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Lesson observations for EYFS teachers

Ref: 1895
Last updated on 4 April 2017
School types: All · School phases: Nursery, Primary
In-depth article
What should I look for in an EYFS lesson observation? This article includes advice from one of our associate education experts, Tracey Rees, together with a lesson observation form she has created, based on the EYFS framework. We also include advice on observing provision for 2-year-olds.

Article tools


  1. 1 Downloadable proforma
  2. 2 Advice
  3. 3 Prompts
  4. 4 Characteristics of effective EYFS teaching
  5. 5 Observing provision for 2-year-olds
  6. 6 Further proformas

Article features

  • 7 external links

Key points

The Key
  • Observations should focus on the 3 characteristics of effective learning from the EYFS framework
  • Children should be engaged in a range of activities and opportunities
  • Observers should expect to see teacher-pupil interactions that help to identify learning

Downloadable proforma

One of The Key's associate education experts, Tracey Rees, has created a lesson observation form based on the statutory framework for the Early Years Foundation Stage (EYFS).

This KeyDoc form can be used when observing practitioners in the EYFS. Later in this article, we explain that it can also be adapted for use when observing provision specifically for 2-year-olds.

Tracey said the EYFS framework places an emphasis on 3 characteristics of effective learning:

  • Playing and exploring: this includes ways in which children engage with their learning through finding out and exploring, playing with what they know and being willing to experiment
  • Active learning: this is what motivates children to be involved and concentrated on their learning
  • Creating and thinking critically: this is where children need opportunities to think, have their own ideas and make links in their learning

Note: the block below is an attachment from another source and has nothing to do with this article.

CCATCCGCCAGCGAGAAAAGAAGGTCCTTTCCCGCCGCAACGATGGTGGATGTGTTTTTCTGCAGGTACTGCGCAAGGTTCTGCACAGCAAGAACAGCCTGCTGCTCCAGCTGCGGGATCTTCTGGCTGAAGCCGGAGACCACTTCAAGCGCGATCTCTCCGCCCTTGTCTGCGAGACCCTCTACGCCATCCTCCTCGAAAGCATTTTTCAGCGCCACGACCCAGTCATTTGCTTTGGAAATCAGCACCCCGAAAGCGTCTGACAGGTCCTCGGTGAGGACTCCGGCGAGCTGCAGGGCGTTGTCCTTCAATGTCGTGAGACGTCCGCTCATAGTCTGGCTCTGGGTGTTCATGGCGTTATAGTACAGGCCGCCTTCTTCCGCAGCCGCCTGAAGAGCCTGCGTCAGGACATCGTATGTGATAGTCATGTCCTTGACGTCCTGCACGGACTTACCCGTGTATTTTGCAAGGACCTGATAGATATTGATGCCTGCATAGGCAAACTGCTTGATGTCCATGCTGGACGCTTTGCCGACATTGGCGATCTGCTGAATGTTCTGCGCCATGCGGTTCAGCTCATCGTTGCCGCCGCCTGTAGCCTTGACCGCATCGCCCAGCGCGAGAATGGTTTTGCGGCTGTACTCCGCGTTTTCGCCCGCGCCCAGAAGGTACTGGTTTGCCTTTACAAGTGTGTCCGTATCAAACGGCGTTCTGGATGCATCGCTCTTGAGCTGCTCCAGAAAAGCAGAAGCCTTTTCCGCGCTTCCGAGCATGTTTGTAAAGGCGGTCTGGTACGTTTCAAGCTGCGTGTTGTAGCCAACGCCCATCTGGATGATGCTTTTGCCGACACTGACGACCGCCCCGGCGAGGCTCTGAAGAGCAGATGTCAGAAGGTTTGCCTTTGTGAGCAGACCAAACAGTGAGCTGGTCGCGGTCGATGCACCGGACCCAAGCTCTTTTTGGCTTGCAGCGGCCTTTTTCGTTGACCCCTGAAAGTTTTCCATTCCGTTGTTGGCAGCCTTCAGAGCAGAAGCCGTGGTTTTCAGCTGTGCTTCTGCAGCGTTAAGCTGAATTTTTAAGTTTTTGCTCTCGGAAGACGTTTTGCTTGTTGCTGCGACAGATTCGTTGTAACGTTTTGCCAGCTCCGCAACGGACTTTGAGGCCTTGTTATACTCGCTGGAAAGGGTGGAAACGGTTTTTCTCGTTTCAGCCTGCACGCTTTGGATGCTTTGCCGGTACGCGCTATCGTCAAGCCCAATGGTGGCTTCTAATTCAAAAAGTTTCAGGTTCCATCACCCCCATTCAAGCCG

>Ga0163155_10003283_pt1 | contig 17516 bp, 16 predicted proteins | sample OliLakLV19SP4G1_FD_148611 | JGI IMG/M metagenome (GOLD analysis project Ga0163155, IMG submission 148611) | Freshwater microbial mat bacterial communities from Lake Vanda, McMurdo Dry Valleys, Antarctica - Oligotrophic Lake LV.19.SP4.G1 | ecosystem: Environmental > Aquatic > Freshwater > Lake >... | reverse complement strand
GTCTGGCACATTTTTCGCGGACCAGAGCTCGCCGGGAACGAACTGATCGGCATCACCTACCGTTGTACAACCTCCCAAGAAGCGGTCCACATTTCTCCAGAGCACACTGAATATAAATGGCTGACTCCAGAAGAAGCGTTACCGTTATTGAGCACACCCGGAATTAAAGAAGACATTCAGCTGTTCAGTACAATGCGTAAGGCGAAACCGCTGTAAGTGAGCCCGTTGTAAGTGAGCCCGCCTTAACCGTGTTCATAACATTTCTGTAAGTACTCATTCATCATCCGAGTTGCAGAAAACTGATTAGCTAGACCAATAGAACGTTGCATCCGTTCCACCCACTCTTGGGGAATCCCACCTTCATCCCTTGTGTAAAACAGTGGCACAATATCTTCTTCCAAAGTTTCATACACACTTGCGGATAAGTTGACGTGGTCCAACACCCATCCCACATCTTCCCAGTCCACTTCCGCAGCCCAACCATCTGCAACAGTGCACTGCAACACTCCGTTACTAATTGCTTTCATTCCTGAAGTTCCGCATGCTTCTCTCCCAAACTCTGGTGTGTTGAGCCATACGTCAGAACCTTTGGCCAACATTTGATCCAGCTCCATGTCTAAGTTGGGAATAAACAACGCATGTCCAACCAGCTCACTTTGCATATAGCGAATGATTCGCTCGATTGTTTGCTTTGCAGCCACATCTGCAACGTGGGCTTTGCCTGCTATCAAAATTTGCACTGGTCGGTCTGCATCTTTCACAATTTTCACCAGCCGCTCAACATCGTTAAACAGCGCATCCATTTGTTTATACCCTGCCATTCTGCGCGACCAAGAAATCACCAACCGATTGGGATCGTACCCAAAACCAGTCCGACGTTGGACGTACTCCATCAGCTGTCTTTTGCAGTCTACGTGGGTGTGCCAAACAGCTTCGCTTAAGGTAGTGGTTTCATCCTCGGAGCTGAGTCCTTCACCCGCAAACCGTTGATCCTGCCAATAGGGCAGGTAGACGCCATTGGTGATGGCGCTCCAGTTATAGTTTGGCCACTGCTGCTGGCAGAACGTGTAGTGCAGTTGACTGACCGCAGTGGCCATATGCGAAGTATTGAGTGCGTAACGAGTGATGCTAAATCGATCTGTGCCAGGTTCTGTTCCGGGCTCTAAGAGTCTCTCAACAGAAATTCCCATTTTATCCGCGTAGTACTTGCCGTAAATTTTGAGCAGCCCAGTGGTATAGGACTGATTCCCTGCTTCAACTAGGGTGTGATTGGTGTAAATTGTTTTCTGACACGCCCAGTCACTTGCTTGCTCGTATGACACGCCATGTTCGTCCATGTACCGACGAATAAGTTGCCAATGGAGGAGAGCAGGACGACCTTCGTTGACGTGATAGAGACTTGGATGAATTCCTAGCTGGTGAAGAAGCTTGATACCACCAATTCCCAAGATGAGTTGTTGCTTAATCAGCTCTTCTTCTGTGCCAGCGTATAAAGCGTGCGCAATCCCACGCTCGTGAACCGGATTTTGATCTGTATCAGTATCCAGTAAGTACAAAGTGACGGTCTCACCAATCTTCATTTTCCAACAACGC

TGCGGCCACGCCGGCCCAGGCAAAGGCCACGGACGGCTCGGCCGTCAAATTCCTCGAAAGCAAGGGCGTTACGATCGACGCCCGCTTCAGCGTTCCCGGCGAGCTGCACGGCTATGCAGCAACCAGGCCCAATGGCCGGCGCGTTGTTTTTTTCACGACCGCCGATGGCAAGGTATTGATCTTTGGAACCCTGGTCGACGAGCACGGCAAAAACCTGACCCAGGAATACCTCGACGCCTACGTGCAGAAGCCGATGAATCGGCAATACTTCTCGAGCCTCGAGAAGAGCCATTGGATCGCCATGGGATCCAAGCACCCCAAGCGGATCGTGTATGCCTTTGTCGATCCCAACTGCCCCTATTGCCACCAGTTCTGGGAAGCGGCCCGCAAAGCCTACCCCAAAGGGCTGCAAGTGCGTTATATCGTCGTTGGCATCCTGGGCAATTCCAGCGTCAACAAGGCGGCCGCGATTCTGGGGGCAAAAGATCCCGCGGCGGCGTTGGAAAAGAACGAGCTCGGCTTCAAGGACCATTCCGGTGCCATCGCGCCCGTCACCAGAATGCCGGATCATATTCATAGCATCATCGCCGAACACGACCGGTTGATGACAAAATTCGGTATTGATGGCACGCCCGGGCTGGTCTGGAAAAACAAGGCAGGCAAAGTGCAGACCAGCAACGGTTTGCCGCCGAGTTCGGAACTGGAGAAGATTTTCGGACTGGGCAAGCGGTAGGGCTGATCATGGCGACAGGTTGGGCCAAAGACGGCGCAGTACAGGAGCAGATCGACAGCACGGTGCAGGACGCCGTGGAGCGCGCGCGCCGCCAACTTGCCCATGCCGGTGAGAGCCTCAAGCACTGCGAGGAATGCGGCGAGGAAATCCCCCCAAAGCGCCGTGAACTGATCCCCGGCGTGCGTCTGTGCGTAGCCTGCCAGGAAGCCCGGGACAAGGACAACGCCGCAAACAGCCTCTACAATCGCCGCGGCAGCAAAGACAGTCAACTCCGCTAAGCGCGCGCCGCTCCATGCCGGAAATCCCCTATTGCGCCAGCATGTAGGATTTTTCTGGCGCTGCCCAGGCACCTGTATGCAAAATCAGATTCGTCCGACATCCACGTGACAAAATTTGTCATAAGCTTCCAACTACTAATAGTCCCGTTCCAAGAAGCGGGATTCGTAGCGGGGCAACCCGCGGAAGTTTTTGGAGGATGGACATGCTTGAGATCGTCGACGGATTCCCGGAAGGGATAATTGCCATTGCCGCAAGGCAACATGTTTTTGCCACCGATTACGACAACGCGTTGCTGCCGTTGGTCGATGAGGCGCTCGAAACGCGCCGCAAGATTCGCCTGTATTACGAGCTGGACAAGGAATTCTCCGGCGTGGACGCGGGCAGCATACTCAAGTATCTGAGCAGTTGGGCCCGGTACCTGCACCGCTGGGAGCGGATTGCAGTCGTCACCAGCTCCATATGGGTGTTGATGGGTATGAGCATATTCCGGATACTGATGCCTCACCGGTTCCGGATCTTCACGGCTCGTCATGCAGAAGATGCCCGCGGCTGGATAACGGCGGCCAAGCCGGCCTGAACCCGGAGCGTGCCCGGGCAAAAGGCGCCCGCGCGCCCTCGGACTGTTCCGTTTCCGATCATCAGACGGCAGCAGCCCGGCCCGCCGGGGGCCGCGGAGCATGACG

She added that the Development Matters in the EYFS document can be used when observing teachers in the EYFS. On pages 6 and 7 of the document, there is a chart that gives ideas of 'what adults could do' and 'what adults could provide' to support the characteristics of effective learning.

This document is now available from the Early Education website.

Another article from the The Key summarises the EYFS framework.

You can view the statutory framework here:


Tracey emphasised that anyone observing teaching in the EYFS should expect to see teacher-pupil interactions that help to identify learning.

An EYFS session involves a lot of activities going on at once, with children choosing and being guided towards activities that help them learn across the different areas of development.

This means that there are no general learning points to consolidate in a plenary session. Observers should therefore not expect to see classic lesson structures suitable for older age groups.

Observers should ... look for children sharing their learning in an ongoing manner with the adults in the room